Yahoo reports via Agence France Press that Taiwan snubs China premier’s warning against independence.

Taiwanese authorities have rebuffed Chinese Premier Wen Jiabao’s warning against the island’s independence movement saying Taiwan’s future should be decided by the people here rather than Beijing.

“It was nothing new at all. We are not surprised,” Huang Wei-feng, deputy chief of Taiwan’s China policy decision-making body Mainland Affairs Council, told reporters when asked to comment on Wen’s remarks.

“They have been doing this all the way. Didn’t they say they have hinged their hope on Taiwan people? But as a matter of fact, they have no idea what Taiwan people are thinking and what they want,” Huang said.

Wen issued the warning while addressing the opening of the National People’s Congress annual session at Beijing, pledging that “we will uncompromisingly oppose secessionist activities aimed at Taiwan independence.”

Tensions spiked last week after Taiwan President Chen Shui-bian, defying pressure from Washington and Beijing, formally scrapped an advisory council and guidelines set up to look at eventual reunification with the mainland.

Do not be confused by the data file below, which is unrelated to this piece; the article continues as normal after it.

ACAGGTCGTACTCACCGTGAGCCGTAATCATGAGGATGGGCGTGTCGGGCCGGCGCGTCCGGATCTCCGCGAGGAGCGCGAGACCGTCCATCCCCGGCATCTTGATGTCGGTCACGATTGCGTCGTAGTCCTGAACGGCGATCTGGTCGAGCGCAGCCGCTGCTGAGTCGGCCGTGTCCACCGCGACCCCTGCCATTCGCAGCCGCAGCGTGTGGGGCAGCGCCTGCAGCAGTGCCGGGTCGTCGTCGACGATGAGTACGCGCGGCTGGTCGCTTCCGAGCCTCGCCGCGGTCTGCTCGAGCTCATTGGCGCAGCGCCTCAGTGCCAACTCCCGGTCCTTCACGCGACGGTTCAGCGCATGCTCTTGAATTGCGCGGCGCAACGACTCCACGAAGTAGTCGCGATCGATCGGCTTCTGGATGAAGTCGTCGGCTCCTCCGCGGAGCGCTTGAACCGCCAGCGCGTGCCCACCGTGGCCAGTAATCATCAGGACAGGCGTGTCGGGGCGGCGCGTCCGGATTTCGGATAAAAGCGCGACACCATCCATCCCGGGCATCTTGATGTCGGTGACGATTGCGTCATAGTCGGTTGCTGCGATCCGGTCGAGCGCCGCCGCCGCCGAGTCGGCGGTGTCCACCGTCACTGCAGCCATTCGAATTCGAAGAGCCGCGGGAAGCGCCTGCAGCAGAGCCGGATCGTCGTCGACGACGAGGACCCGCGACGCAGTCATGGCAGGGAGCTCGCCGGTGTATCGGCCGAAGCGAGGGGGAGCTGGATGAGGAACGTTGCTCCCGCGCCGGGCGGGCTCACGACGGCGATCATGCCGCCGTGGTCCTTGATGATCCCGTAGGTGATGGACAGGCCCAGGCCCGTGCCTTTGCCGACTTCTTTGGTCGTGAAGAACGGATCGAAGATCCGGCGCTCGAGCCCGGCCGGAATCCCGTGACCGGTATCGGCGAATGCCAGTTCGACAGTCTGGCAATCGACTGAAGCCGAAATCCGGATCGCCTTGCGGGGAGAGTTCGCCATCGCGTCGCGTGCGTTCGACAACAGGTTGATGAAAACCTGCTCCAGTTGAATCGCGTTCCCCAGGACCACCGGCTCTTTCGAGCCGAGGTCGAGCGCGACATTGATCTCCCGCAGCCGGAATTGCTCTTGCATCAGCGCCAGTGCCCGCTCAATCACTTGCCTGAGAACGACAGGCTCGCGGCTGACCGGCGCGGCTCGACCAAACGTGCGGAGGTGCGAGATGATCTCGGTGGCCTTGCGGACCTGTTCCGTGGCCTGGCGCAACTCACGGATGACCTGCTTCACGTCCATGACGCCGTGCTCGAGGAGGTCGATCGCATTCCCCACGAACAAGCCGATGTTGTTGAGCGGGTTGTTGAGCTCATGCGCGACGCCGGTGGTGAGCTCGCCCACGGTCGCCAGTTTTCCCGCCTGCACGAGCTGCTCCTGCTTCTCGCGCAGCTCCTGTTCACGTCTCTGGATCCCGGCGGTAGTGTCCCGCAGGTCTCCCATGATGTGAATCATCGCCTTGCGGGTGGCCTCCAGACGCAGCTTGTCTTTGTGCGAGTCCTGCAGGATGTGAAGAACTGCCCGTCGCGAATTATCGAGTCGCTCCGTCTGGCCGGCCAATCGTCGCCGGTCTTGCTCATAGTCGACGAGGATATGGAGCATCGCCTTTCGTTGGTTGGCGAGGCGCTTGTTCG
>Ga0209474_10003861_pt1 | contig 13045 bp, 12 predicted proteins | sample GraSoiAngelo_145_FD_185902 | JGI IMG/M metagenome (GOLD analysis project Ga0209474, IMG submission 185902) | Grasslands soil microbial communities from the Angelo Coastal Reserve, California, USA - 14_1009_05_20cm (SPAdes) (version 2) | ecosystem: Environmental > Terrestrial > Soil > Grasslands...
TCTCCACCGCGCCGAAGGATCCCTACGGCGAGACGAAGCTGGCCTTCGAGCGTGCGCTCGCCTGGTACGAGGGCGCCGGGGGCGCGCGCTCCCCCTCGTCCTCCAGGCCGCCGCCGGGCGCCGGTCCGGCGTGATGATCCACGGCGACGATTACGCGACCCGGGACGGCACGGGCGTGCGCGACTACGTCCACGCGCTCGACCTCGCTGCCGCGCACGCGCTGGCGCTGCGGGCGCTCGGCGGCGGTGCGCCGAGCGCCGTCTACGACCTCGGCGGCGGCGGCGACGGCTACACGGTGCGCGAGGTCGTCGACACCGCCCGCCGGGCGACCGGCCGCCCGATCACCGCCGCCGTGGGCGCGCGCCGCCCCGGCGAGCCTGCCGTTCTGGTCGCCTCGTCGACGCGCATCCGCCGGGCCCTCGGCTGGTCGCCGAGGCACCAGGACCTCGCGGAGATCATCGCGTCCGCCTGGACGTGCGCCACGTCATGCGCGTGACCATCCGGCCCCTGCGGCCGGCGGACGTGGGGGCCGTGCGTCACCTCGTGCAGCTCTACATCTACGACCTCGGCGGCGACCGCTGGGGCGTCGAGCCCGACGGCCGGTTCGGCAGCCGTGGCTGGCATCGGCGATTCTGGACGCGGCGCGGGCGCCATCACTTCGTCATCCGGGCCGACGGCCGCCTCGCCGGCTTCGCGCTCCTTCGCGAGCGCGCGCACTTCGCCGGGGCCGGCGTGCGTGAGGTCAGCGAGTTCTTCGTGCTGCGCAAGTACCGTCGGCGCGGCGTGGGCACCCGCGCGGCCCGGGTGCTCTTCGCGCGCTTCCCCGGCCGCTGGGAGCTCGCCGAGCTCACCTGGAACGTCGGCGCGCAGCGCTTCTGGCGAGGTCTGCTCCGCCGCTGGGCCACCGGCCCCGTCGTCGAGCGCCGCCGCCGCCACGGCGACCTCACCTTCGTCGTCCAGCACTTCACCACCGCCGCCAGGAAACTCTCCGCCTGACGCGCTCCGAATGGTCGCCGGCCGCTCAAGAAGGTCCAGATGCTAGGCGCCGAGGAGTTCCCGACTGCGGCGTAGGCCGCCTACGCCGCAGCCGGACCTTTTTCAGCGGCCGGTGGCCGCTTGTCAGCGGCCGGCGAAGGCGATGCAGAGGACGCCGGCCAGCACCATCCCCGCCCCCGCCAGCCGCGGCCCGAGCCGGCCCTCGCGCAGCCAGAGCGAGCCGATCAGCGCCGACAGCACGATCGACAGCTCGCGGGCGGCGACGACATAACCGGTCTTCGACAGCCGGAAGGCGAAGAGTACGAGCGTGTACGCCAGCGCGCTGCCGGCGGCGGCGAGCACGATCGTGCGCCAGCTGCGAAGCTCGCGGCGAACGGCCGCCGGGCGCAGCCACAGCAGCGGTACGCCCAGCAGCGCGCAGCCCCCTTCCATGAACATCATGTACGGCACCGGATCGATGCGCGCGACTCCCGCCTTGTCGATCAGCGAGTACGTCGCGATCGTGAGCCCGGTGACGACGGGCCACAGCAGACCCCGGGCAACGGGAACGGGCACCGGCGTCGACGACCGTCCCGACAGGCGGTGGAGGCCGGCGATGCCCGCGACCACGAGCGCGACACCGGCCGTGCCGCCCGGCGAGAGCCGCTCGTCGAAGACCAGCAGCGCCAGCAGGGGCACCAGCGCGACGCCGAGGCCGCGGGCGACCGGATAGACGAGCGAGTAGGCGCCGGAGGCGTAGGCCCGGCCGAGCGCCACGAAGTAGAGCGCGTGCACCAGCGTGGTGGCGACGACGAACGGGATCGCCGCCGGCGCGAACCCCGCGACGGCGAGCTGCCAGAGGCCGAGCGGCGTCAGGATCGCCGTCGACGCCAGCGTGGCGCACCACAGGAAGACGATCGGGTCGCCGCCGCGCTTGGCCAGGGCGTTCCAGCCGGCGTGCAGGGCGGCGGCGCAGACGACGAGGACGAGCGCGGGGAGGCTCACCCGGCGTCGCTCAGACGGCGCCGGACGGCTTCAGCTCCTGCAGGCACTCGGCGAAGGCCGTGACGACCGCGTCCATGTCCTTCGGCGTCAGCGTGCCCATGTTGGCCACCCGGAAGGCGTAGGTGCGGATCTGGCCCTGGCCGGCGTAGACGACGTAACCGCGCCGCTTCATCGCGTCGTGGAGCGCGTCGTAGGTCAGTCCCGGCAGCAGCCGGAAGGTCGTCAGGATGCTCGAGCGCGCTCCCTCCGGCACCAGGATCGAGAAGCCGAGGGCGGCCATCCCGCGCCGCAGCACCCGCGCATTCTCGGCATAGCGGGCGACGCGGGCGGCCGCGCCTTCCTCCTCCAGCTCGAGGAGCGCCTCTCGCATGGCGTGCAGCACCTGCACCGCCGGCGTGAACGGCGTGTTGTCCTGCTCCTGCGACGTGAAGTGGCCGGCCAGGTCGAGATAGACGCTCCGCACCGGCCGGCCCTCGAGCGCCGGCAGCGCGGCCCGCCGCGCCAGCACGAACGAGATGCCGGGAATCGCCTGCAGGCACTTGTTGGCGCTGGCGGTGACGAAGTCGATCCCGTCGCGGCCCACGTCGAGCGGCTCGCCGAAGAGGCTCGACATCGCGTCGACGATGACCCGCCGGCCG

The council was set up 15 years ago by a non-democratic government, and at the time Beijing objected to the council. Everyone can see authoritarian logic hard at work: Beijing says it is a provocation when the council is erected, and Beijing says its a provocation when it is shut down. It should be obvious that the real problem is that for Beijing, Taiwan is a provocation. “We are a little land. And little lands on the borders of a great empire were always hateful to the lords of the great empire. He longs to blot them out, gobble them up.

The Yahoo report is a cut above most, for it gives Taiwan’s rebuttals:

The council was considered largely symbolic and had been dormant since 2000 but Chen’s decision infuriated Beijing, which accused Chen of pushing the region towards disaster.

The Taiwanese government has defended the scrapping of the advisory council and guidelines insisting that they were not decided by the people but by the former Kuomintang (KMT, or Nationalist) government in 1990.

“Taiwan is already a democratic society. It’s natural in such society to have various opinions on the issues,” Huang said.

Against the backdrop, “Taiwan’s future should be decided by the 23 million Taiwan people,” he said.

Including that last great comment about Taiwan’s future. Still contains that common error:

Even though China and Taiwan separated after civil war in 1949, Beijing still considers the island part of its territory and has threatened to retake the island by force if it moves towards independence.

China and the KMT separated in 1949. Taiwan had never been part of China.